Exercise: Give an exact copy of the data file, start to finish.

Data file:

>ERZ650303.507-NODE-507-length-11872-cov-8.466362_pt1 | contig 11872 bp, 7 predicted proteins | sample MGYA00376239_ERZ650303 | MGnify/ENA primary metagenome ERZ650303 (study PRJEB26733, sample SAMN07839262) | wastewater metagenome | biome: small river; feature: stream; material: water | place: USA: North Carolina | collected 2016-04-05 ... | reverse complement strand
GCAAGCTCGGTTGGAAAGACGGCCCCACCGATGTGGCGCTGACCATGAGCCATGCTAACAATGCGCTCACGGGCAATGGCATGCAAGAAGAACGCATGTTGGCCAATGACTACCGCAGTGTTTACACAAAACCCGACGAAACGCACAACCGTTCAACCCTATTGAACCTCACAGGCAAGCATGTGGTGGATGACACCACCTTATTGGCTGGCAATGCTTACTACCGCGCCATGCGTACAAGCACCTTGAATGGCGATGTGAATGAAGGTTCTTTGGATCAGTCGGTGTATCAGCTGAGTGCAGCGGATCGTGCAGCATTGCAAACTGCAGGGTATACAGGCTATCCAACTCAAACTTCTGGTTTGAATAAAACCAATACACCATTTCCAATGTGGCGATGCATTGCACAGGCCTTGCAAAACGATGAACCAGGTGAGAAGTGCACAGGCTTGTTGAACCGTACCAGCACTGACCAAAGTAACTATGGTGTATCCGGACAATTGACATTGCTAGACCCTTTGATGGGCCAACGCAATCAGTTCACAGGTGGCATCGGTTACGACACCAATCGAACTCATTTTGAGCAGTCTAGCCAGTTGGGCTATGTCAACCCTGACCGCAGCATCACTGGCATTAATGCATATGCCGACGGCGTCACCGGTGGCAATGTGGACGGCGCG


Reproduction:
>ERZ650303.507-NODE-507-length-11872-cov-8.466362_pt1 | contig 11872 bp, 7 predicted proteins | sample MGYA00376239_ERZ650303 | MGnify/ENA primary metagenome ERZ650303 (study PRJEB26733, sample SAMN07839262) | wastewater metagenome | biome: small river; feature: stream; material: water | place: USA: North Carolina | collected 2016-04-05 ... | reverse complement strand
GCAAGCTCGGTTGGAAAGACGGCCCCACCGATGTGGCGCTGACCATGAGCCATGCTAACAATGCGCTCACGGGCAATGGCATGCAAGAAGAACGCATGTTGGCCAATGACTACCGCAGTGTTTACACAAAACCCGACGAAACGCACAACCGTTCAACCCTATTGAACCTCACAGGCAAGCATGTGGTGGATGACACCACCTTATTGGCTGGCAATGCTTACTACCGCGCCATGCGTACAAGCACCTTGAATGGCGATGTGAATGAAGGTTCTTTGGATCAGTCGGTGTATCAGCTGAGTGCAGCGGATCGTGCAGCATTGCAAACTGCAGGGTATACAGGCTATCCAACTCAAACTTCTGGTTTGAATAAAACCAATACACCATTTCCAATGTGGCGATGCATTGCACAGGCCTTGCAAAACGATGAACCAGGTGAGAAGTGCACAGGCTTGTTGAACCGTACCAGCACTGACCAAAGTAACTATGGTGTATCCGGACAATTGACATTGCTAGACCCTTTGATGGGCCAACGCAATCAGTTCACAGGTGGCATCGGTTACGACACCAATCGAACTCATTTTGAGCAGTCTAGCCAGTTGGGCTATGTCAACCCTGACCGCAGCATCACTGGCATTAATGCATATGCCGACGGCGTCACCGGTGGCAATGTGGACGGCGCG